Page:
NEW YORK — Soon after Piper Hoffman married she and her husband started talking about how they would raise their children. He had attended yeshiva and grew up in a Conservadox home, so wanted any children they might have to do the same. She wanted something more egalitarian. The more they discussed it, the more they couldn’t find a solution.
And then came the proverbial light bulb moment.
“It just occurred to us we didn’t have to have children at all. For me it was like a weight had been lifted and the heavens opened,” Hoffman said. “I had never had the urge, and realized I didn’t have to have children.
“I don’t particularly enjoy spending time with children. I don’t get the same warm and fuzzies that others do,” said Hoffman. “But there are times where I have not felt so welcome in the Jewish community because children are seen as symbols of light and joy.”
The idea of the “Yiddishe momme” is ingrained in Judaism, but what about women who, for various reasons, don’t have children?
“Forty-eight percent of women of childbearing age are without children, up from 35 percent in 1976,” said Jamie Allen Black, who was appointed executive director of the Jewish Women’s Foundation of New York this past May.
‘I don’t get the same warm and fuzzies that others do. But there are times where I have not felt so welcome in the Jewish community’
“This is a shift for all people, especially the Jewish people. Because of that it’s important to realize that a strong Jewish future must include all Jewish adults, regardless of parental status,” said Black.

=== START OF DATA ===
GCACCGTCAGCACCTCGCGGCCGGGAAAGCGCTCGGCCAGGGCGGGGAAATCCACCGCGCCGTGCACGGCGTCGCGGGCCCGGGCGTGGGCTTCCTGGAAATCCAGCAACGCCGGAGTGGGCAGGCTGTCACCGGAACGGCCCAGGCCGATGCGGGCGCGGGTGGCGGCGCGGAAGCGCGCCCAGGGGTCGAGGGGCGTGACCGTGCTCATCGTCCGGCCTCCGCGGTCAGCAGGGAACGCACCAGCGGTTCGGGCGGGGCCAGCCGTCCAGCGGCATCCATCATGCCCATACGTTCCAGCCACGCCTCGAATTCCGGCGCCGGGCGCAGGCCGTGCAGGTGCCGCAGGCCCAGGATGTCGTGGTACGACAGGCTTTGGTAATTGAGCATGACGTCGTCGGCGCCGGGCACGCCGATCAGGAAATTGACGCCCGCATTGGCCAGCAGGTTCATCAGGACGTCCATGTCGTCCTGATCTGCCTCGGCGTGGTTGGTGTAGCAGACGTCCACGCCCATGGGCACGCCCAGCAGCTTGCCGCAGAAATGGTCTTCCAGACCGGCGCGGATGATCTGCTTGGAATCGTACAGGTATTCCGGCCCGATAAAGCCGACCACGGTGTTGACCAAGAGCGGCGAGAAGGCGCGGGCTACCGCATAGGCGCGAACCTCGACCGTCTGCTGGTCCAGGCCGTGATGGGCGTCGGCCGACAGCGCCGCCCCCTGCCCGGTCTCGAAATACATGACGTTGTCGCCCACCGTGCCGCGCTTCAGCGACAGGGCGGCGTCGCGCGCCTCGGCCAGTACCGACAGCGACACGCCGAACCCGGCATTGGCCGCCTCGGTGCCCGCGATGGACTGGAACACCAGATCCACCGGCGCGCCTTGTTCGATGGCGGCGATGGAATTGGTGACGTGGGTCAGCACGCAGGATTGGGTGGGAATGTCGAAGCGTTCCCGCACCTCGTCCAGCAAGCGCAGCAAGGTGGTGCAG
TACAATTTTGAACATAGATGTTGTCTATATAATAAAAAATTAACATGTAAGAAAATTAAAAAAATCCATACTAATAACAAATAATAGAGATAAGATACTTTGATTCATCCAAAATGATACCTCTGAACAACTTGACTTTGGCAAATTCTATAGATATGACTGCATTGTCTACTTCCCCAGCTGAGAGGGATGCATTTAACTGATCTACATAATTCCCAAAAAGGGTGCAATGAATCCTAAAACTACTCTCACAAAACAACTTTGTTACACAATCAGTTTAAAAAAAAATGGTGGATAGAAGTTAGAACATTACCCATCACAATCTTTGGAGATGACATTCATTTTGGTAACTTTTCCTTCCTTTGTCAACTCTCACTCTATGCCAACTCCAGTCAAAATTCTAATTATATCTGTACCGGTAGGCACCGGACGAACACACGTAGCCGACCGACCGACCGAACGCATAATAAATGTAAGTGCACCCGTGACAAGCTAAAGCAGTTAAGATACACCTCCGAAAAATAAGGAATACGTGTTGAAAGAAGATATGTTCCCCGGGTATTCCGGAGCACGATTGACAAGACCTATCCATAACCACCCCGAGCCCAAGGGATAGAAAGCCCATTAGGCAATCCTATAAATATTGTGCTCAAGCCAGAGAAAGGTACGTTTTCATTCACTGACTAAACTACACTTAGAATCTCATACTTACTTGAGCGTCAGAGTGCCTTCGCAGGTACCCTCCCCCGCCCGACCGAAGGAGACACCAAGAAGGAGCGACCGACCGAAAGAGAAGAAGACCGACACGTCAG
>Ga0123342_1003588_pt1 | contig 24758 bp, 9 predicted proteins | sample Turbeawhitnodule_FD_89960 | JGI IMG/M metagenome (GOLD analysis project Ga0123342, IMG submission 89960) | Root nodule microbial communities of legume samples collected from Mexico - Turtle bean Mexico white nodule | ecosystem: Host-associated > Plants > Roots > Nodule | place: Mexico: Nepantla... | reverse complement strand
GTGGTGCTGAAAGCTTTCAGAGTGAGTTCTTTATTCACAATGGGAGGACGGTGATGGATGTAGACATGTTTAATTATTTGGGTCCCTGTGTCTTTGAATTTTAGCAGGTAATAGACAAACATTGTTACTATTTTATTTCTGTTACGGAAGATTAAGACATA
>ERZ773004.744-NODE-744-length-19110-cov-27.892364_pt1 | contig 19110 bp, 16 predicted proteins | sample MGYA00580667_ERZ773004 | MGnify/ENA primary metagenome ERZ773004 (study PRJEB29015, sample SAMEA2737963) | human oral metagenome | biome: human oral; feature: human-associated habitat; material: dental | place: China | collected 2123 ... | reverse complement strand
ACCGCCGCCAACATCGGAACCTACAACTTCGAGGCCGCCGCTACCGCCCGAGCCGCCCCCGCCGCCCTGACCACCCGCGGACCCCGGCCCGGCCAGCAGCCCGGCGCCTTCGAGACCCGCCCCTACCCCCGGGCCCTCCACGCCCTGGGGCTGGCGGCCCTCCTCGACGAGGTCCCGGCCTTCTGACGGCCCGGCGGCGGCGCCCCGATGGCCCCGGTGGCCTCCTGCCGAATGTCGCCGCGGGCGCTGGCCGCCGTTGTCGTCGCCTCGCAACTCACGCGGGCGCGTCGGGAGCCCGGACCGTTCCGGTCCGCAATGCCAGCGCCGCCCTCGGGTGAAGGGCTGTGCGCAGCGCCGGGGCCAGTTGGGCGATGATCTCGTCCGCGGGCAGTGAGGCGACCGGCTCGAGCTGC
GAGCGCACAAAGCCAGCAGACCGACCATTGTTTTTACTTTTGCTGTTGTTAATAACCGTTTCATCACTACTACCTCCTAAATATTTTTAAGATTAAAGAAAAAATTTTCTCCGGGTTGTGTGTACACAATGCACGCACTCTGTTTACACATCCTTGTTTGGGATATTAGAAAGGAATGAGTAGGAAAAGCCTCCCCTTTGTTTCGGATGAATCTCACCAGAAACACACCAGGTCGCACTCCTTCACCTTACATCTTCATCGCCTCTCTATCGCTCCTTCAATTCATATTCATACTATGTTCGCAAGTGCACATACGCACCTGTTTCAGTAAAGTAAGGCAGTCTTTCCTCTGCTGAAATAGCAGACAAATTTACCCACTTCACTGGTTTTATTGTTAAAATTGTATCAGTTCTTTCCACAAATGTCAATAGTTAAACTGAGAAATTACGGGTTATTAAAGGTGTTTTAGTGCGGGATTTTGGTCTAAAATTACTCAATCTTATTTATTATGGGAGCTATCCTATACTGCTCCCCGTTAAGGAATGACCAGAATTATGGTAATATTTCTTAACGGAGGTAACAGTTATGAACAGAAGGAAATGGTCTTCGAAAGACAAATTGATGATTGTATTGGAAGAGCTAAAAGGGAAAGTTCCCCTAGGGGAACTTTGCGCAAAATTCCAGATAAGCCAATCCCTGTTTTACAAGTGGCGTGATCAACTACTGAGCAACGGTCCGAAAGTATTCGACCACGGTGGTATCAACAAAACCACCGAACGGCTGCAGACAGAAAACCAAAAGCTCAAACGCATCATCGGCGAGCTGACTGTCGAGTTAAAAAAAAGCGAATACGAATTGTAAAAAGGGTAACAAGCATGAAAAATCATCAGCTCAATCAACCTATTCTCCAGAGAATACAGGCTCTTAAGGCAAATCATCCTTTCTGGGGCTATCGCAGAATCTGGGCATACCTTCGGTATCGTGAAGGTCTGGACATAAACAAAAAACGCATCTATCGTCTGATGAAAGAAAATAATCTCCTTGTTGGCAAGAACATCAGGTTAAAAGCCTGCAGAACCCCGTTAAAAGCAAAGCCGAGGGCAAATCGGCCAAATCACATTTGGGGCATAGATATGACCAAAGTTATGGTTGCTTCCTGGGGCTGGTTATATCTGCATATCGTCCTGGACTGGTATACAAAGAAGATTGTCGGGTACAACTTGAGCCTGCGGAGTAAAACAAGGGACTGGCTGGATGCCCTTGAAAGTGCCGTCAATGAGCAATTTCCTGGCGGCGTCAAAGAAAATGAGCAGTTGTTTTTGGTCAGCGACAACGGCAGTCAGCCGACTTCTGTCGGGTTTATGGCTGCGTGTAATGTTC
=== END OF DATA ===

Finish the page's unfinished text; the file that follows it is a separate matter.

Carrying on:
Her remarks came at a recent panel entitled, “Not Having Children by Choice, Chance or Circumstance.”
The discussion looked at what it means to have children — or not — or what happens when infertility or obstacles to adoption throw roadblocks. The panelists also spoke about what it means to have children later in life, and women who live in communities that put motherhood on a pedestal.
“From the articles that cry ‘Oh look at her baby bump!’ to the Grammy Awards where Beyoncé came out on stage as a pregnant goddess, it’s on every magazine cover. You can’t escape it,” said Melanie Notkin, entrepreneur and author.
For Notkin, 47, not having children wasn’t so much about choice as it was about chance. She didn’t want to marry someone she didn’t love just to have children, and she didn’t want to go through the adoption process and raise a child as a single mother.
Instead, she embraces her role as doting aunt to five nieces and nephews.
In 2008 she founded Savvy Auntie, a lifestyle brand for the rising demographic of child-loving non-moms she dubs PANK — professional aunts, no kids.
In 2014, Notkin introduced “Otherhood: Modern Women Finding a New Kind of Happiness,” her memoir on the lives of modern single, childless women.
“My life is beyond my expectations. That said, there’s been a lot of grief along the way. I thought I would have children in my 20s, in my 30s, in my 40s. I grieve that loss I never had, ” she said. “I don’t feel less than, but I do feel like the ‘other’ sometimes.”
It’s important to understand and appreciate the different experiences and struggles people face, said Black.
A year after they married, Chrissie and Aaron Kahan decided to start a family. Four years of trying, several surgeries and two failed IVF attempts later, the young couple decided to share their story. And so they wrote “Navigating the Road of Infertility” to raise awareness and erase the stigma that comes with what they described as a roller coaster of optimism, disappointment, anger, anguish and numbness in trying to conceive.
‘We really decided if we were going to put it out there, we were going to put it all out there’
“We really decided if we were going to put it out there, we were going to put it all out there,” said Kahan.
An assistant principal, Kahan is special education certified. Her husband Aaron, a former Marine, works as a special assistant to middle school children. The pair described an incredibly strong support system of family and friends, yet there are times when words fail.